For the world to attain some semblance of pre-pandemic normalcy, people will need to start criss-crossing national borders again. Should ‘No vax, no visa’ policies be adopted by various countries, we will need proper certificates of vaccination—or ‘vax passports’—to get past immigration checks. Though international traffic remains sparse, kept within air bubbles by some and often confined to special cases, it is not premature to push for global talks on a good covid-era travel regime. On Monday, India’s government unveiled a facility for out-bound Indians that could act as a basis for vax-certified tours. Aimed at students of foreign institutions, seekers/holders of overseas jobs and participants in the Tokyo Olympics, the Centre will tweak its CoWin app’s vax interface to grant these eligible groups a shorter schedule for Covishield’s twin doses than its 84-day-gap stipulation, enabling them to depart on time, and also let them link their vaccine certificates online with their passport details, creating a database that can be enlarged for future use.
This move was made in response to a demand from citizens who need to prove their immunity status. Many American universities have asked their students to get vaccinated before they reach campus for fall semester this September. The Olympic Games due next month are under pressure to impose a vax bar for athletes, just like some corporate offices do. Most border posts do not ask for vax passports, so far, but we face a jumble of barriers instead. Indian visitors are barred by the ‘red list’ of countries like the US and UK. The EU plans to ease its curbs on entry from “safe” countries and for the fully-jabbed from elsewhere. Even air carriers have mulled health credentials as a filter for flying, though chiefly to signal passenger safety and revive their battered business, it would seem. The International Air Transport Association, which represents about 300 airlines, proposed a ‘travel pass’ for that purpose last year. As covid risks decline and the world gingerly opens up its gateways further, inoculation could well become a must-have to enter another country.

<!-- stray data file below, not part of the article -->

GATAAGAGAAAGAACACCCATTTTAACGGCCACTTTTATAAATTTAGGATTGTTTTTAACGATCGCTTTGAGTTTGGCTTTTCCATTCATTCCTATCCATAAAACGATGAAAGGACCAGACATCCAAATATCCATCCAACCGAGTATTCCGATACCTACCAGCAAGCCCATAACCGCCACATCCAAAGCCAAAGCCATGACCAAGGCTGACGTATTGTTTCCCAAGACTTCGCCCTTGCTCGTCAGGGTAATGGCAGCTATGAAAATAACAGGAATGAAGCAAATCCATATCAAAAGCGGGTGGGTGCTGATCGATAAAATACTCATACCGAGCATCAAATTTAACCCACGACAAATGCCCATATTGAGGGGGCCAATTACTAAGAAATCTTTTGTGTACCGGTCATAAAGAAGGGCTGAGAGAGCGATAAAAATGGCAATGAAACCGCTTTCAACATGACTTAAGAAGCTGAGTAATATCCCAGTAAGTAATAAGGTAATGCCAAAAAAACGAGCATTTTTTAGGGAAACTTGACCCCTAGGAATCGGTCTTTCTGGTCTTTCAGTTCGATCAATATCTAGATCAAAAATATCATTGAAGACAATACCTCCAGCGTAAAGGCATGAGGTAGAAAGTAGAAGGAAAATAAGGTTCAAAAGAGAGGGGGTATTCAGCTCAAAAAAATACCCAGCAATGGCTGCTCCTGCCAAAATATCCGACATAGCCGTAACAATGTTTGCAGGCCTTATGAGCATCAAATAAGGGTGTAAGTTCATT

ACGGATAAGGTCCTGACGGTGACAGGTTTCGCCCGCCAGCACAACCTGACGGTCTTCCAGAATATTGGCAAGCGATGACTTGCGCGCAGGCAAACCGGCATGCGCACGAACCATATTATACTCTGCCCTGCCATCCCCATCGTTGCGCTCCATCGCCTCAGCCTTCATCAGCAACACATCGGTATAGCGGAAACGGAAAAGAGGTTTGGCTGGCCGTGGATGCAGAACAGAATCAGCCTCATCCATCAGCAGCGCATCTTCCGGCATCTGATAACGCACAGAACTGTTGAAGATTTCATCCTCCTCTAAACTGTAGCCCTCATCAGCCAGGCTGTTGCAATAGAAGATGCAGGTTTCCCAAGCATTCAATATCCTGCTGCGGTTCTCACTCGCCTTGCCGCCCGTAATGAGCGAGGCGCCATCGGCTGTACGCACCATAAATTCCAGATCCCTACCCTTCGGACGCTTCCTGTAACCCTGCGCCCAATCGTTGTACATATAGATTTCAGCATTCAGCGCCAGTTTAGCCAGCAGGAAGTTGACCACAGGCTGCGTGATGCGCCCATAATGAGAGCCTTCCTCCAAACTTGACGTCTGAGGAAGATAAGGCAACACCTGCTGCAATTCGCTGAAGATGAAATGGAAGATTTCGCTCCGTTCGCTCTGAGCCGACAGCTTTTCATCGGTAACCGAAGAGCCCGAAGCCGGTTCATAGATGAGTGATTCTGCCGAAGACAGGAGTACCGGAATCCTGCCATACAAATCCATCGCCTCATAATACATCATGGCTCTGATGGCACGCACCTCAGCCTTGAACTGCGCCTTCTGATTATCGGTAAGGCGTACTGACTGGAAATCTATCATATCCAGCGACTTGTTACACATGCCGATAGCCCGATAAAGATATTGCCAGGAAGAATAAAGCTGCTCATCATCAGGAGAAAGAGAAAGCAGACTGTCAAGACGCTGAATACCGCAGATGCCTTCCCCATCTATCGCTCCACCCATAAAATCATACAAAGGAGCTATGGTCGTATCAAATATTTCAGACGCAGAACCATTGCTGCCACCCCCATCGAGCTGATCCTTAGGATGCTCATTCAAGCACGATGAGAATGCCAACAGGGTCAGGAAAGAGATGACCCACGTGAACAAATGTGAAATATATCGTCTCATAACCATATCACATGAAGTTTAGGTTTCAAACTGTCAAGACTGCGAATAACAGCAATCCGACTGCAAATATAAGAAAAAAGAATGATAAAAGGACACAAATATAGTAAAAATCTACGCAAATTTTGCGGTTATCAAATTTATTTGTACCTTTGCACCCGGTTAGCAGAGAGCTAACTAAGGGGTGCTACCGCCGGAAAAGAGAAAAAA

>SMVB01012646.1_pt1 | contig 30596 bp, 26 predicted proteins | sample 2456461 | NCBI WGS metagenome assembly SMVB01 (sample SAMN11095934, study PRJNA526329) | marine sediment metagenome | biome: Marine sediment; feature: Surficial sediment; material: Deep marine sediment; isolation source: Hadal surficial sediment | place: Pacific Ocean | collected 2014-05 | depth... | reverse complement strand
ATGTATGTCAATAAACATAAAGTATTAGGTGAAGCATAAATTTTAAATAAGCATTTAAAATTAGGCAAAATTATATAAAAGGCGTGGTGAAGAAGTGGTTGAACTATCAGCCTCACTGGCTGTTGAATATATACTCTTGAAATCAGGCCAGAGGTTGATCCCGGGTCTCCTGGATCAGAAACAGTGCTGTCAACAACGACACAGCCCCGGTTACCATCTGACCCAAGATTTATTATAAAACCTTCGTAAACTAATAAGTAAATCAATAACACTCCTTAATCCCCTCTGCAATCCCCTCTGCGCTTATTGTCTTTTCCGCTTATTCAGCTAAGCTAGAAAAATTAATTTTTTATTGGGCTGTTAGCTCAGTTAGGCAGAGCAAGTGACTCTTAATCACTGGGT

Resistance to the idea of vax passports is low key, but it could well rise. Some argue that it is deeply inequitable, as everyone must have the liberty to refuse a jab without being shut out for doing so. Not everyone can get jabbed either, as susceptibility to side-effects could vary, and no democracy can enforce it by law. Nor do we know whether pre-teens can safely be inoculated, let alone infants. Indeed, there exist good reasons to keep vaccination voluntary. Yet, practical worries of covid exposure will likely tip governments in favour of vax passports, and so we must prepare for them. What the world needs, however, is a common template for all. Efforts to forge a global consensus on it must start soon. Vaccines approved by the World Health Organization ought to make the cut right off. Covishield already has approval, but since our other mainstay, Covaxin, is yet to get it, Indian travellers should be thankful for CoWin’s move to expedite jabs of the former. While at it, we must also manage the mapping of our vax data onto passports with sufficient finesse to enable a digital migration to, say, a well-secured blockchain of vaccine verification that global authorities could access. The maze of arbitrary barricades that we currently suffer needs to be replaced by an orderly system that maximizes movement at minimal covid risk. As an agreement could take time, our diplomats should put this high up on their agenda.
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